Friday, March 19, 2010

Real Examples of Social Media ROI

Summary: some published examples of "hard" ROI from social media.

As part of the preparation for next Tuesday’s Webinar with 1to1 Media and Neolane (register here), I poked around for some concrete examples of ROI from social media. Here’s what I found.

Socialnomics blog by Erik Qualman offers a dynamic video with 33 “salient examples and data points” about social media ROI. Some are pretty vague but the concrete ones include:

- Wine TV Library gained 1,800 new customers from Twitter

- Lenovo attributed a 20% reduction in call center activity to use of a community website for answers

- Burger King received 32 million media impressions from a Facebook app promotion costing less than $50,000

- reports that 24% of its social media leads convert to sales opportunities

- Moonfruit sales of its Web hosting service increased 20% on a $15,000 social media investment

Jacob Morgan cites a Computerworld article describing how online community platform vendor Reality Digital generated 72 leads over the first three months of its social media project, at a cost of roughly $9,000. The company expected this to yield at least one sale which would cover the entire annual cost of the program.

ReadWriteWeb reports “a Cisco study in 2004 found that 43% of visits to online support forum are in lieu of opening up a support case through standard methods.”

Socialtext corporate blog cites an estimate by TransUnion CTO John Parkinson that his $50,000 investment in Socialtext has avoided $2.5 million in tech spending by helping users share ideas on how to solve their problems more cheaply.

10e20 corporate blog gives three examples of social media conversion:

- response to a LinkedIn group query became a 10e20 client

- a "couple of hours per week" spent social bookmarking the contents of an online magazine at StumbleUpon and other sites drove “10’s of thousands of visitors as opposed to hundreds”, resulting in much higher ad pay-per-click ad revenue

- major national fashion brand invested the equivalent of "one mid-level employee’s salary" to run a dedicated social media presence, yielding 75,000 fans and followers and “several hundred thousand dollars in new sales in three months of marketing” as well as reaching a new audience, improving public relations and customer service, and gaining feedback for product development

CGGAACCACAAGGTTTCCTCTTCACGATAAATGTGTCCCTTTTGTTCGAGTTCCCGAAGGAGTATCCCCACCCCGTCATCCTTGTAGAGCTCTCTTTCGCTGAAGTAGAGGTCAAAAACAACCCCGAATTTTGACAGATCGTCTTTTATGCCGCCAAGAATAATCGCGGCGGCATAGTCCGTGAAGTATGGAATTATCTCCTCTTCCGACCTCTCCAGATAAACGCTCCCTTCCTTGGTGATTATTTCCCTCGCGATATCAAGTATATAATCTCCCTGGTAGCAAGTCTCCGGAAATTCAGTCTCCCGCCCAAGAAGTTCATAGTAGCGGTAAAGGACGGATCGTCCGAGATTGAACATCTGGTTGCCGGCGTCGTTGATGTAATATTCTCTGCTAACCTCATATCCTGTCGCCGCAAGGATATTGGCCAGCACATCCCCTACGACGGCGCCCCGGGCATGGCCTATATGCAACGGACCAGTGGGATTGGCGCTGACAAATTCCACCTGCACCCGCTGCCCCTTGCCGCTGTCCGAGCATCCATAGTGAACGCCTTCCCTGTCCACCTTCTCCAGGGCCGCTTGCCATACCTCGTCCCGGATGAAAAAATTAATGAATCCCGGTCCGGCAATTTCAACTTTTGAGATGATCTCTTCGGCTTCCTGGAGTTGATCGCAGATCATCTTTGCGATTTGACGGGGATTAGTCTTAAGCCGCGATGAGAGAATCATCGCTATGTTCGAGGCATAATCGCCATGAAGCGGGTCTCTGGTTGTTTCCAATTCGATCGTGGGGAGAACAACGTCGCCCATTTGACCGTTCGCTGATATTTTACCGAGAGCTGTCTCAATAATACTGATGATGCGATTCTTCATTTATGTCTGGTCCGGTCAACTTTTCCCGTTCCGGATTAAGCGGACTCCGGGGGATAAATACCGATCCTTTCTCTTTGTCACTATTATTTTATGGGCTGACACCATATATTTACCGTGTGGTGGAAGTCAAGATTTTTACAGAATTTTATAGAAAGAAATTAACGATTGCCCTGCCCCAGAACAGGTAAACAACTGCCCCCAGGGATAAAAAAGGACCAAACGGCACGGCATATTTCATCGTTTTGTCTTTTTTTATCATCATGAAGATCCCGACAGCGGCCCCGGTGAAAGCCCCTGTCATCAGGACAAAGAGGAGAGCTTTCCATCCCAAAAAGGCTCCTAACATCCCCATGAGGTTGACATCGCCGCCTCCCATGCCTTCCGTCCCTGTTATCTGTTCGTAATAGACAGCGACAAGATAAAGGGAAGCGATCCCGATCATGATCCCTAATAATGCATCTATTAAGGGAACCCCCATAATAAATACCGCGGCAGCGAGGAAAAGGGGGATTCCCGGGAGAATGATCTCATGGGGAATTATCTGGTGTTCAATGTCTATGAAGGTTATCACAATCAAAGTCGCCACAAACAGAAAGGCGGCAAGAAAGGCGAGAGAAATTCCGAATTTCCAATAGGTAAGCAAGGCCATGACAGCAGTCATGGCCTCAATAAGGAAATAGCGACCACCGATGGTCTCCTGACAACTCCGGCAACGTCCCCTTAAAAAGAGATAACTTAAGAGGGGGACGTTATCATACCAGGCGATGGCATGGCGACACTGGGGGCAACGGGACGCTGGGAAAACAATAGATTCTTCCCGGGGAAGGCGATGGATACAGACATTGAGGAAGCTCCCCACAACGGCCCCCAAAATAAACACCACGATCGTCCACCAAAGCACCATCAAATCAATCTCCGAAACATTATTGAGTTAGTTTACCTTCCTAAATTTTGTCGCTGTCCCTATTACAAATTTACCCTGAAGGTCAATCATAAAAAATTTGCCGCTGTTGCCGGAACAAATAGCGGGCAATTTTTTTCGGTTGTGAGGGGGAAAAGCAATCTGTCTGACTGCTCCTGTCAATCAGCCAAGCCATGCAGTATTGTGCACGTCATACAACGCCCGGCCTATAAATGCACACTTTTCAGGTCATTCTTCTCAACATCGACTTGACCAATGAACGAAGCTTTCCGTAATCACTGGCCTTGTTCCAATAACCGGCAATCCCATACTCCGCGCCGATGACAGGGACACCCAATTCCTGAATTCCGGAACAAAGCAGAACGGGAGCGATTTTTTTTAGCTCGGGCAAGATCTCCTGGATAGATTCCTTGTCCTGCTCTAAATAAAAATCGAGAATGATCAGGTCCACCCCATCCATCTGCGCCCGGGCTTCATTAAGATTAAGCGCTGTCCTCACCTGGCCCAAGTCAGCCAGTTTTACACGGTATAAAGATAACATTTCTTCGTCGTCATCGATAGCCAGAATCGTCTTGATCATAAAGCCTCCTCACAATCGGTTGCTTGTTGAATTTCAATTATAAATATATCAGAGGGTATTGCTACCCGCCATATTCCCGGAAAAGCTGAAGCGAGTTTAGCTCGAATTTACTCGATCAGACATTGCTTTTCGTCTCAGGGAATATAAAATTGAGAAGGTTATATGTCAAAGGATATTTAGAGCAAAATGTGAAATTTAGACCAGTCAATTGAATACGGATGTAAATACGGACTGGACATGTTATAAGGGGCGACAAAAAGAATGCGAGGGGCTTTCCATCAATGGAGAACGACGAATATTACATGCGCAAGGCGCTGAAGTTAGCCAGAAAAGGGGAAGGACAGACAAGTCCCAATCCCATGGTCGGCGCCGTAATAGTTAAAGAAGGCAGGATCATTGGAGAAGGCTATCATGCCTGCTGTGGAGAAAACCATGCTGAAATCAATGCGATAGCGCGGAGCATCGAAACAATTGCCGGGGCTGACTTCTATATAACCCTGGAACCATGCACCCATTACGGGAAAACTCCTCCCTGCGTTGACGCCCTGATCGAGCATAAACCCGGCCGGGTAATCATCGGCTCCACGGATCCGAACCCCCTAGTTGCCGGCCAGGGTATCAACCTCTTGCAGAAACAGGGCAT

HubSpot's The State of Inbound Marketing 2010 survey found that 41% to 46% of the companies using Twitter, LinkedIn, Facebook or a company blog had acquired a customer from that channel.

Predictive Marketing Blog by Bob Hodgson
reported that eight Tweets by a high tech conference with 350 followers generated 10 completed registrations worth $15,000.

I also found plenty of insightful content that doesn’t include specific numbers. In general, there are two schools of thought on social media ROI: some think it really must be tied to revenue and profits to be meaningful; others argue just as passionately that different measures are appropriate depending on the program objective.

Truth be told, my heart is with the “revenue and profits” school. But I suspect it may be too simplistic, so I do accept alternative measures as a valid alternative. The problem with tying social media to "hard" ROI is this often relies on complex intermediate calculations, which are subjective in themselves. That being the case, alternative measures are not necessarily less valid; it depends on the details. (Fallacy alert: just because neither is perfect, it doesn’t follow that both are equally bad).

In any case, here are a few discussions I found particularly worthwhile:

A SlideShare presentation from Peashoot (a social media campaign manager) listing different metrics for different campaigns. These are good examples even though there are no actual results.

An eConsultancy blog post sharing comments on social media ROI from a collection of British experts.

Another eConsultancy post listing ten specific ways to measure social media success.

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